When workers are out due to back injuries, productivity suffers, so finding ways to prevent these types of injuries should be top of mind among construction firms.
“Despite best efforts by health and safety professionals, workplace injury rates have remained relatively unchanged over the last five years, at huge cost to organizations and the US economy,” said Mark Heaysman, DorsaVi, a manufacturer of wearable sensors which are utilized to study ergonomics, the scientific approach to finding the best way to fit the work to the worker.
The best time to study/evaluate/learn ergonomics and reduce risk of injury is during the pre-task planning phase. During this phase, one may find answers to questions like these:
Maybe there are different ways to carry equipment on people’s backs to reduce strains? Maybe implementing pre-fabrication processes (building small units prior to assembling larger machines) can save time, money and decrease repetitive motions?
Ergonomic analysis coupled with technology tools have been proven to prevent musculoskeletal disorders and injuries that affect the human body's movement or musculoskeletal system (i.e. muscles, tendons, ligaments, nerves, discs, blood vessels, etc.). Common MSDs include carpal tunnel syndrome and tendonitis.
A British construction firm identified low back injuries as their most frequent and costly injury to bricklayers. They wanted to identify what they could do to try and minimize the impact of low back injuries on their business. They consulted with DorsaVi to analyze, identify problems, implement solutions and re-evaluate results.
Two bricklayers were evaluated throughout their workday and hooked up movement and muscle sensors throughout the back and shoulders. The data identified challenges with low back posture and muscle activity — most significant when they were grabbing their mud to put between the bricks. While traditional ergonomic analysis applies static measures to dynamic tasks, using the sensors allows managers to look at every aspect of the job and determine a complete picture of the risk and zero in on potential areas for solution.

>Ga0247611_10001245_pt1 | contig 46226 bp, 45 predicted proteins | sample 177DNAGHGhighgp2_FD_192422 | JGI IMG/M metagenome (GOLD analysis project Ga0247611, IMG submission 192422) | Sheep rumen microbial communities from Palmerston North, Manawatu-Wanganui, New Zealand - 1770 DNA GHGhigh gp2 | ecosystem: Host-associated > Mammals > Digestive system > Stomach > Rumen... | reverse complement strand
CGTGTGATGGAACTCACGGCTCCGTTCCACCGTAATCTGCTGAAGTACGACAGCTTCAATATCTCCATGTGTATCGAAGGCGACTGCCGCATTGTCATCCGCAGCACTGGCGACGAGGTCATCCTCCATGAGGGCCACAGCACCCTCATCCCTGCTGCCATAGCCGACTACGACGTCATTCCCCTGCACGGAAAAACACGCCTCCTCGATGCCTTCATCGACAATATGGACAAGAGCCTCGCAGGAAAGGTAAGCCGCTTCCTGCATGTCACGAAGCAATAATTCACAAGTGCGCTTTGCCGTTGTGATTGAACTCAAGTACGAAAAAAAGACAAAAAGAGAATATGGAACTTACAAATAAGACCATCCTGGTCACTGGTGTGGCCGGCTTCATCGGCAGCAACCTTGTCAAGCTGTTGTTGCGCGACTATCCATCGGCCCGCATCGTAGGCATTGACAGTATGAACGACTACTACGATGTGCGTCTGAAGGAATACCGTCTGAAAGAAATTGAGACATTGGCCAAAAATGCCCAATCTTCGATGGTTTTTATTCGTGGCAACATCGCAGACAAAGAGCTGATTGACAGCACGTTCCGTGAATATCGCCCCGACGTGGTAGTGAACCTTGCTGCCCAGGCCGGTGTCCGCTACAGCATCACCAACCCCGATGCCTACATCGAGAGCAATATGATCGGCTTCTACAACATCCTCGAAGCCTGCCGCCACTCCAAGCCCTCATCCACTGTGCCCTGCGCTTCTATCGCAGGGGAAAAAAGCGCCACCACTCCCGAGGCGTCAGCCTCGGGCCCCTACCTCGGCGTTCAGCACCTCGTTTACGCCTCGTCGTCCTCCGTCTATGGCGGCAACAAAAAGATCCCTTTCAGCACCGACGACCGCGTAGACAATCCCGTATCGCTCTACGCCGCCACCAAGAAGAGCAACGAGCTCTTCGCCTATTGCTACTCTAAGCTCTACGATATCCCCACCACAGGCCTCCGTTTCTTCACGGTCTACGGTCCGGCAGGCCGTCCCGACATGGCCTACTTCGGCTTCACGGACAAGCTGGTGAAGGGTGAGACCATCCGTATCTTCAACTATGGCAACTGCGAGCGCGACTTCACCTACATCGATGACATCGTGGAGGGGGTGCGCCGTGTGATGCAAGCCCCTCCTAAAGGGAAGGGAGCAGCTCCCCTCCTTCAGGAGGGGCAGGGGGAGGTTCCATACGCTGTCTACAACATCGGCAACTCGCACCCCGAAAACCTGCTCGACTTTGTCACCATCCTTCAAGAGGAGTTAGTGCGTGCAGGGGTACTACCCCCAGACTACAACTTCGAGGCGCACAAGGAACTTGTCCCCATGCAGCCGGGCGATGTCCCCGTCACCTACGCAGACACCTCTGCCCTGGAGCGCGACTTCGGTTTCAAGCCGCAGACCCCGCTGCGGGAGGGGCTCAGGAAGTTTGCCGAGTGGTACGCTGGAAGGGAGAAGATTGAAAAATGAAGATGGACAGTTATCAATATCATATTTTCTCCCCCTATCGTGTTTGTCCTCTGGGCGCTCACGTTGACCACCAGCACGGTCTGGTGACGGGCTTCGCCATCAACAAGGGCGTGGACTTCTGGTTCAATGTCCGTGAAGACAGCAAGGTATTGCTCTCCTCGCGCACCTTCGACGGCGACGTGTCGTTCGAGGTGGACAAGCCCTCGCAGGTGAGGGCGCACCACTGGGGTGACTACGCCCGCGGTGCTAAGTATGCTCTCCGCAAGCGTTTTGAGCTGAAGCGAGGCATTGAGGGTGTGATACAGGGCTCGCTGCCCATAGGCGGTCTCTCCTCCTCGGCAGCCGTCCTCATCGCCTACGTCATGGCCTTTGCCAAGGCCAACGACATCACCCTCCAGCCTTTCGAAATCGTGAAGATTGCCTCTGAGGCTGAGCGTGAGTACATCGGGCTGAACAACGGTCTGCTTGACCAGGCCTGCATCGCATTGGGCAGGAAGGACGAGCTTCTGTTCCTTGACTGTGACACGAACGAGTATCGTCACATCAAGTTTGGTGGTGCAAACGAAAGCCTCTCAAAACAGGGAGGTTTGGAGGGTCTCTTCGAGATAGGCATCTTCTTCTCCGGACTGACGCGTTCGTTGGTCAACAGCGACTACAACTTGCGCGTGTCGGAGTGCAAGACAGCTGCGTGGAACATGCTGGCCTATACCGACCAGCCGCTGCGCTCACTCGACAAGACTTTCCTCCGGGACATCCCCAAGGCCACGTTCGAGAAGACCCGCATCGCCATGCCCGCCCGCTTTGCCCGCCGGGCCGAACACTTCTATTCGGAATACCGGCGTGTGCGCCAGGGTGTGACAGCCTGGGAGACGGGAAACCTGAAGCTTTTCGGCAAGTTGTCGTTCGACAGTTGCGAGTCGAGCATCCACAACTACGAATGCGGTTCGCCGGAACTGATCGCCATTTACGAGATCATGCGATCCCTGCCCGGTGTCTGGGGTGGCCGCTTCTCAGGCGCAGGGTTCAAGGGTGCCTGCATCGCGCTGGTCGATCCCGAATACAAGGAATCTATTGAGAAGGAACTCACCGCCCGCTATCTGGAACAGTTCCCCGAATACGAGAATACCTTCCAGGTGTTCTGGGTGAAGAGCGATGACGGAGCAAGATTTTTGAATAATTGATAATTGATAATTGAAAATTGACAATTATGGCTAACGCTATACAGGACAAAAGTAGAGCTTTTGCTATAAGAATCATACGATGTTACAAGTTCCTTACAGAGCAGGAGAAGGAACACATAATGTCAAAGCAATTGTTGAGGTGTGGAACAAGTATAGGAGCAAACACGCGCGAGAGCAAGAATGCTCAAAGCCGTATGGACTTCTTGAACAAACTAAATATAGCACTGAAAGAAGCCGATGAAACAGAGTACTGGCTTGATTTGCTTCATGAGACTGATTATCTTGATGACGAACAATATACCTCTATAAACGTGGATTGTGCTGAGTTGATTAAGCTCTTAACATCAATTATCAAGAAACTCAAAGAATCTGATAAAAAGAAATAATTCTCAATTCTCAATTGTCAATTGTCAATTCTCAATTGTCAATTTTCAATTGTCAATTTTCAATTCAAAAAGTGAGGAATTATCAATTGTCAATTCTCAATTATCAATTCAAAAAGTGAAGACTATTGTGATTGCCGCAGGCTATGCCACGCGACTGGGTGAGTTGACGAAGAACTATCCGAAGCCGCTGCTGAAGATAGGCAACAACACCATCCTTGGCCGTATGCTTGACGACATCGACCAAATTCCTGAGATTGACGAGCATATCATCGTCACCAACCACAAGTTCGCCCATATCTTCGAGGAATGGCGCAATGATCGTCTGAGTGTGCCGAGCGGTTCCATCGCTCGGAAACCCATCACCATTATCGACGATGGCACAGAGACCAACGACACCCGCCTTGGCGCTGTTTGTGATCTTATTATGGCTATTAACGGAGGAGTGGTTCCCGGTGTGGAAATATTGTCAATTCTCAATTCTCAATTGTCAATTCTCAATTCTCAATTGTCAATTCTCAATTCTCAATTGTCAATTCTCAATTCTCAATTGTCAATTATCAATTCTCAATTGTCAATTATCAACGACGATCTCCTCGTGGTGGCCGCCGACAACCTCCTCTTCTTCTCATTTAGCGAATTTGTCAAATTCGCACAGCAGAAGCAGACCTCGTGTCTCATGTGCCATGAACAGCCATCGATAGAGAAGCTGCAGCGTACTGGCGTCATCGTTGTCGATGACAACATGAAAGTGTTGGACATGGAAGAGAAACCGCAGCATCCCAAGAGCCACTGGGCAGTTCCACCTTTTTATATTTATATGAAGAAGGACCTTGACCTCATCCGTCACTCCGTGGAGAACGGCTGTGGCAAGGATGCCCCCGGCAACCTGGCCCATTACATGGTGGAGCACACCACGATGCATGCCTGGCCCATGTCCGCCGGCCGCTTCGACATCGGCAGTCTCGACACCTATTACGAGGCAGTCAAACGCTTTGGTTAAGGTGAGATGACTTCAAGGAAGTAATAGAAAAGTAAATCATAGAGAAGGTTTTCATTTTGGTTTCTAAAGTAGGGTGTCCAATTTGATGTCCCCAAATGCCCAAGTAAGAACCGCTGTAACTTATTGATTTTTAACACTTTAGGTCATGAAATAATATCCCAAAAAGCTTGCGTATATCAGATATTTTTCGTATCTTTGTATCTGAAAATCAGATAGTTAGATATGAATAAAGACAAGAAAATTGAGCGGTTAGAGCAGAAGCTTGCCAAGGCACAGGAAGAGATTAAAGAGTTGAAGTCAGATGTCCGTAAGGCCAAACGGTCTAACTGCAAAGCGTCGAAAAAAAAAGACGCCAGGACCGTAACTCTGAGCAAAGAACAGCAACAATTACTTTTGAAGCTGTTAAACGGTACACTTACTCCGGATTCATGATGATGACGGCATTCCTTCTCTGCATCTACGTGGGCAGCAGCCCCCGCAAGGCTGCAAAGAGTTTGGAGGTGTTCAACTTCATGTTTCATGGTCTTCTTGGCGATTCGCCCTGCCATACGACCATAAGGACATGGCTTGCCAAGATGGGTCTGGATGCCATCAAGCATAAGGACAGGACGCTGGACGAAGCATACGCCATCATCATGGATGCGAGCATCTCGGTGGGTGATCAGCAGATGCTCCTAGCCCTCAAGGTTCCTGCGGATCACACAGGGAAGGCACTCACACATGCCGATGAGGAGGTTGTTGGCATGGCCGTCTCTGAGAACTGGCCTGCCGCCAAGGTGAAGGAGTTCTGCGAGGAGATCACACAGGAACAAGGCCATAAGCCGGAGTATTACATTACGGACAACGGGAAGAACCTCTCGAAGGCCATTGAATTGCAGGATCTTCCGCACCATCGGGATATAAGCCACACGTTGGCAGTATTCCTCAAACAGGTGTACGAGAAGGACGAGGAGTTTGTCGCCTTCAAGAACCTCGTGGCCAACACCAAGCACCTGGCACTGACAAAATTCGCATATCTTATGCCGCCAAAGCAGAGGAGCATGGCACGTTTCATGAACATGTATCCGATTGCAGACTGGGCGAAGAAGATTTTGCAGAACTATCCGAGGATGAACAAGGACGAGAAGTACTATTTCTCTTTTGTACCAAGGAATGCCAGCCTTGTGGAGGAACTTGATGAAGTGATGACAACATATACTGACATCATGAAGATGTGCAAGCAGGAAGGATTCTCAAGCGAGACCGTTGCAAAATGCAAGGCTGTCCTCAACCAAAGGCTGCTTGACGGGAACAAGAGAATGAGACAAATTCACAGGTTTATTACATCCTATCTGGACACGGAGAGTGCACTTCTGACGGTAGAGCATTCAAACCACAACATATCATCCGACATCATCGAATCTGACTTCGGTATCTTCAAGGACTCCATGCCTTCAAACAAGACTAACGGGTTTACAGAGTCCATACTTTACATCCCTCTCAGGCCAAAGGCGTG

After analyzing the data, it was recommended to integrate an elevated work station that attaches to a scaffold.
Using the elevated work station helped reduce the frequency of low back flexion by greater than 85%. Also, lumbar muscle activation was reduced by 84%. Shoulder elevation was reduced by more than 70%.
As a result of creating a more ideal ergonomic work environment, the risk for injury was significantly reduced, and the overall efficiency (when measured by bricks per minute) were increased by 17%.
This technology can be utilized when an organization recognizes that sprain/strain type injuries are a problem point and traditional methods for managing these challenges are not solving the problem.
“Wearable technology allows ergonomic programs to become more specific and data centered to drive the best possible solution,” said Nic Patee, President of Work Right NW. Patee has spoken at conferences across the country about wearables in the workplace.
“New technology is developing daily,” said Patee. “There are now risk algorithms that can quantify potential risk in the low back. There are biometrics that are being integrated (i.e. hydration levels, metabolic levels, etc) and beyond. The future is exciting when the focus is on injury prevention rather than injury treatment.”
While there are some upfront costs to engaging an ergonomics consultant, the payback delivers reduced injuries, fewer sick days/days away from work, and improved efficiency.